A recent Pew Reserach survey finds that about four in 10 Americans believe there’s a double standard for women seeking to climb to the highest levels of either politics or business, where they have to do more than their male counterparts to prove themselves. These findings come on the heels of a New York Times column by Sheryl Sandberg and Adam Grant on the career perils of “speaking while female.”

Ambitious executive women walk a gender tightrope, knowing that they face consequences in the workplace if they speak either too much or not enough. It’s time to stop blaming motherhood for women’s lack of advancement. In the new Pew research, only about one-in-five adults say women’s family responsibilities are a major reason there aren’t more females in top leadership positions in business and politics. This aligns with aHarvard Business School study that shows that high-achieving, highly educated women who leave their jobs tend to do so not because they have chosen to focus on family but as a last resort when they find themselves in unfulfilling roles with dim prospects for advancement. The idea that childcare stops women from reaching top management positions is basically just another gender myth, according to Lynn Roseberry and Johan Roos, authors of the bookBridging the Gender Gap.

Fortunately, some companies have added curriculum on cultural issues behind double standards. For example, Novartishas targeted invisible as well as visible barriers through its Executive Female Leadership Program, or EFLP, launched in 2010. And Fourtune reports that some companies are stripping resumes of names and other identifying information and assigning numbers as a way to combat unconscious bias when hiring.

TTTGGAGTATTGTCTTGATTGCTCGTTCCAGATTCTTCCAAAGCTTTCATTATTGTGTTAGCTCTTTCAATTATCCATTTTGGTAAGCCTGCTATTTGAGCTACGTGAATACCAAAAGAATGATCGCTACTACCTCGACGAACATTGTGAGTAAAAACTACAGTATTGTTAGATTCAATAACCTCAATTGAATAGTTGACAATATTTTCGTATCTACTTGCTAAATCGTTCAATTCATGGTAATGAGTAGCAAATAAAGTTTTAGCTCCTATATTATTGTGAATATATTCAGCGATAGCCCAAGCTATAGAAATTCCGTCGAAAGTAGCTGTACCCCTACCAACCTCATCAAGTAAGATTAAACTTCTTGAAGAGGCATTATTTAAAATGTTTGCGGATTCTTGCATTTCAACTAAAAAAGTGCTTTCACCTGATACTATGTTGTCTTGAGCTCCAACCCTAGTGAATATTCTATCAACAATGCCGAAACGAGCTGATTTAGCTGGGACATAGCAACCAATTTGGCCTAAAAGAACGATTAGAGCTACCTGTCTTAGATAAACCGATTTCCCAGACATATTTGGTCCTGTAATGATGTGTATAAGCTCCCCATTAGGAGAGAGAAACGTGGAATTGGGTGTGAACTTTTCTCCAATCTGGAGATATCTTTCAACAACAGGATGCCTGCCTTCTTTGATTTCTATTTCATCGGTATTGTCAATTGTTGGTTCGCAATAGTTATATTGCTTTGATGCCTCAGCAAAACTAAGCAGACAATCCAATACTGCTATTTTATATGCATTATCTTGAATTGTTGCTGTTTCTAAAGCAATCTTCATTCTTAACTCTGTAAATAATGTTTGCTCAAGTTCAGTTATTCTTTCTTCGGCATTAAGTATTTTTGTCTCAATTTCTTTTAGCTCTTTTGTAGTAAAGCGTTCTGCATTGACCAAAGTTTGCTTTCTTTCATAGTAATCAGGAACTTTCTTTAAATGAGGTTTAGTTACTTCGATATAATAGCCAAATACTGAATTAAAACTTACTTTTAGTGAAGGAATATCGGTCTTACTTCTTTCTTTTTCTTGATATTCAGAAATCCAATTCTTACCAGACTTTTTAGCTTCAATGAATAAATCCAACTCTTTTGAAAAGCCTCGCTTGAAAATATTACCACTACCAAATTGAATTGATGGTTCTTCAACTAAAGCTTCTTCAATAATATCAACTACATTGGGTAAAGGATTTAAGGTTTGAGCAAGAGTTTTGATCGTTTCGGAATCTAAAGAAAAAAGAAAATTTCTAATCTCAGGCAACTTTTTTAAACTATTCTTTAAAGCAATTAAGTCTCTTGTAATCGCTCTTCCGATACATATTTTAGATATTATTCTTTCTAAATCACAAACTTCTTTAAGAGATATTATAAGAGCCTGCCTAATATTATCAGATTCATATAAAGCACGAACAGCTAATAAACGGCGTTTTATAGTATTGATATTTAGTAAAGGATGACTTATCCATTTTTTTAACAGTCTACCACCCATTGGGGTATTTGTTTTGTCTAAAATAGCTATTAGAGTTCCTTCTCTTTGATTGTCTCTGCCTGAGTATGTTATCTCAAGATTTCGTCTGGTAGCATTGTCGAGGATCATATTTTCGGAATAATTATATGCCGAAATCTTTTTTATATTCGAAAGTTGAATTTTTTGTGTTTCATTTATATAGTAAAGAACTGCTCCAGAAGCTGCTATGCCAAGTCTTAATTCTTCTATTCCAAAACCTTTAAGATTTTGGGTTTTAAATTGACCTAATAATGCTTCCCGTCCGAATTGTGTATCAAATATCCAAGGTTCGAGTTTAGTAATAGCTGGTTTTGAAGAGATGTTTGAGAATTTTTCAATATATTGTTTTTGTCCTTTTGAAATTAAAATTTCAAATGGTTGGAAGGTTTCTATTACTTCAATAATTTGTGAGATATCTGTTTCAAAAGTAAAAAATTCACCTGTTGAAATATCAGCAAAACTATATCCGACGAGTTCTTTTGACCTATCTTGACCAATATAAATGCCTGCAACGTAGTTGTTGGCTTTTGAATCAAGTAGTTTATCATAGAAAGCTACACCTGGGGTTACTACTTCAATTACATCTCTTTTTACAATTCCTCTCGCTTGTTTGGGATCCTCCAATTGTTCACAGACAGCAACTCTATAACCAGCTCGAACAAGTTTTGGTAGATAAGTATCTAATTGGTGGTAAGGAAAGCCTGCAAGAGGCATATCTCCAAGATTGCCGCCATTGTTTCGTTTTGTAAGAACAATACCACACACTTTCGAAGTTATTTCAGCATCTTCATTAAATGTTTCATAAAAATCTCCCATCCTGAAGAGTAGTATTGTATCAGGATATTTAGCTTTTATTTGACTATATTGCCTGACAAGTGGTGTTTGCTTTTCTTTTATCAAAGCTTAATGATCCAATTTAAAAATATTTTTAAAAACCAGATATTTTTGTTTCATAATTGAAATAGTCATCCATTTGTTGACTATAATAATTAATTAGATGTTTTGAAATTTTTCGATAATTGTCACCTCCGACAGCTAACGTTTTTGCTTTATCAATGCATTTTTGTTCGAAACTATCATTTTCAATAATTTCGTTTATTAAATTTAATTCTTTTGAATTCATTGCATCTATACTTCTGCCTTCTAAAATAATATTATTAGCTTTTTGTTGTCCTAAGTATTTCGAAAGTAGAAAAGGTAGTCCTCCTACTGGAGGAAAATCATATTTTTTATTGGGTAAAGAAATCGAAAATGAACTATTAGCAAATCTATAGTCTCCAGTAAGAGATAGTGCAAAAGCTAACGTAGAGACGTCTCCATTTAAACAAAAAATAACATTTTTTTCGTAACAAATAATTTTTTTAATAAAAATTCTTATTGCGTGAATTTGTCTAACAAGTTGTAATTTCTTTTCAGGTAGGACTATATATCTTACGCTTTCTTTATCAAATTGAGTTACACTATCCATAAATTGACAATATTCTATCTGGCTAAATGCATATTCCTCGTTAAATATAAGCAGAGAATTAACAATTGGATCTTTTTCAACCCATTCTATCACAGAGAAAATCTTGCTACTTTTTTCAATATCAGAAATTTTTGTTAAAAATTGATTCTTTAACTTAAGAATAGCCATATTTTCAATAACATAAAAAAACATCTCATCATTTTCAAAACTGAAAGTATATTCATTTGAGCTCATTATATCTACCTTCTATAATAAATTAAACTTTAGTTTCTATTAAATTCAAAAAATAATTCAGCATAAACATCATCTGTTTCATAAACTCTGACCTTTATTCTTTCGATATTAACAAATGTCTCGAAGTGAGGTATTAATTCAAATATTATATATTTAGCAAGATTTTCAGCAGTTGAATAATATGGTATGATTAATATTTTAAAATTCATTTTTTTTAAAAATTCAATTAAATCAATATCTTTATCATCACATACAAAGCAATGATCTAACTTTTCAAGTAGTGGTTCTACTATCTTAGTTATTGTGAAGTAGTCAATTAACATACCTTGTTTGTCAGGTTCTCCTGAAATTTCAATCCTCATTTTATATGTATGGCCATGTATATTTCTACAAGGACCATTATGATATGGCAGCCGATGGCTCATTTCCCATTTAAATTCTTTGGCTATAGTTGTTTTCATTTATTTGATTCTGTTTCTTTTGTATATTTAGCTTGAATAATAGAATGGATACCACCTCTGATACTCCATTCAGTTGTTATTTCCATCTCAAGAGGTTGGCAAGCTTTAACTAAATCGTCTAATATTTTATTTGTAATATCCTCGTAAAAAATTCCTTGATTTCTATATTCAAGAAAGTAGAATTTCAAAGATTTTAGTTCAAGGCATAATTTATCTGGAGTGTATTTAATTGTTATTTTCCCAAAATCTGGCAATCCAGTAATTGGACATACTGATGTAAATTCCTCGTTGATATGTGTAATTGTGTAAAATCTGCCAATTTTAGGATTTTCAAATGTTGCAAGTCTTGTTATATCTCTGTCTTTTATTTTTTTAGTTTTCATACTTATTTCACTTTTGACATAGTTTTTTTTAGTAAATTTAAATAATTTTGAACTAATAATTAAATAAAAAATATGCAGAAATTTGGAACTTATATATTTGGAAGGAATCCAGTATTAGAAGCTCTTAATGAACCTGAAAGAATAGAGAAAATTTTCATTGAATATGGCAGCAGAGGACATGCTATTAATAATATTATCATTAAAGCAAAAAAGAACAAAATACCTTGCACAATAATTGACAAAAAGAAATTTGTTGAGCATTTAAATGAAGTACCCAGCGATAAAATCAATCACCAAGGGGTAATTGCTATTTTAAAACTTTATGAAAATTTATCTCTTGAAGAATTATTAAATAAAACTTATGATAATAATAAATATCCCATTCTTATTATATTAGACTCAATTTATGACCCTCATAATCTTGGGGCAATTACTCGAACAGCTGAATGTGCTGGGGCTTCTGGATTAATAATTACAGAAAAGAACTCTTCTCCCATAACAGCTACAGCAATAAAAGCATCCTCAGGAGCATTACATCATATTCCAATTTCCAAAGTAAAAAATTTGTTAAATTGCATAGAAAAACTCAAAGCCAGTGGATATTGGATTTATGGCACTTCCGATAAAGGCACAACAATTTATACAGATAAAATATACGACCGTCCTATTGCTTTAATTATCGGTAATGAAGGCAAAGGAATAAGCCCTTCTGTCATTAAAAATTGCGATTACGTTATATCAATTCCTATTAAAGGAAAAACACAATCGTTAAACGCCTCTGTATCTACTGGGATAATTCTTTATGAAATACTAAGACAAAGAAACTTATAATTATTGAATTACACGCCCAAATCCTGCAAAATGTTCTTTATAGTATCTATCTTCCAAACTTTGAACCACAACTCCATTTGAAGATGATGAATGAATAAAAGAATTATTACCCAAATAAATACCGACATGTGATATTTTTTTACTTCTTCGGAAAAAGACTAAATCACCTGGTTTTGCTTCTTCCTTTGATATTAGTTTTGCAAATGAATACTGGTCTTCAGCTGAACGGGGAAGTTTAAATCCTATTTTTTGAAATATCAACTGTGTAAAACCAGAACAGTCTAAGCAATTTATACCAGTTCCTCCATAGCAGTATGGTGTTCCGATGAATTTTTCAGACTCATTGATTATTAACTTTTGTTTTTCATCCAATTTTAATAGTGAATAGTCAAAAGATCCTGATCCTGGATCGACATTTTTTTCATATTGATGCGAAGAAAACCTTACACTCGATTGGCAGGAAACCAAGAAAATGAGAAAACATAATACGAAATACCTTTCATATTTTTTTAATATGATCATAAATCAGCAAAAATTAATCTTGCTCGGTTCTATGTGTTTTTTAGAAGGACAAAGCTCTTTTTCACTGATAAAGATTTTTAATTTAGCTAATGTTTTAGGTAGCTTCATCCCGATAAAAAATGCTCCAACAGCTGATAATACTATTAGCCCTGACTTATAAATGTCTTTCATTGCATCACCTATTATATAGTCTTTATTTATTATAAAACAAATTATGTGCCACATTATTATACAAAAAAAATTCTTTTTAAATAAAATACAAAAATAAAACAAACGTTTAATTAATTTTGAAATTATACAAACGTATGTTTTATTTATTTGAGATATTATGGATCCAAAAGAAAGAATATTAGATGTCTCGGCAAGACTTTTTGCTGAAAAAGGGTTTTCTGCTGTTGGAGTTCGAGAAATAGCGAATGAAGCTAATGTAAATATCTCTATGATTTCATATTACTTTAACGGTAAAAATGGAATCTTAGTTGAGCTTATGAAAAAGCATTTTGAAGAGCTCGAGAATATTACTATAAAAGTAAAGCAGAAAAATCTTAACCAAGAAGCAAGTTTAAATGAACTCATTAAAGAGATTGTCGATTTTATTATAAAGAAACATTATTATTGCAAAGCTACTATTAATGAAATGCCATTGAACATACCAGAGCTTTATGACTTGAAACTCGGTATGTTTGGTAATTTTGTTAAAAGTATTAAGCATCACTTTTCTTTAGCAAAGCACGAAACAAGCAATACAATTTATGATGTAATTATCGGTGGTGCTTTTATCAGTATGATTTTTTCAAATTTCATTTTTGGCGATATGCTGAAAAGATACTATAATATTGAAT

Consider Nontraditional Candidates. In the old days, companies hired only “up-and-comers” and could always count on a pool of readily available experienced new talent. Today, the strongest employers hire more for potential than for experience and give serious consideration to candidates from different industries, candidates who may have a break in their work history, or candidates who may need significant training or flexible work arrangements. As Time magazine reports, some far-sighted companies also now manage their aging workforces by giving boomer employees the flexibility of phasing into retirement.

The changing workforce will intensify competition for talent and increase the need for businesses across sectors to develop leaders from demographic groups currently underrepresented at the highest levels. By their sheer numbers in the workforce, women can provide a rich addition to the leadership pipeline for organizations willing to win the next talent wars by making diversity the norm.

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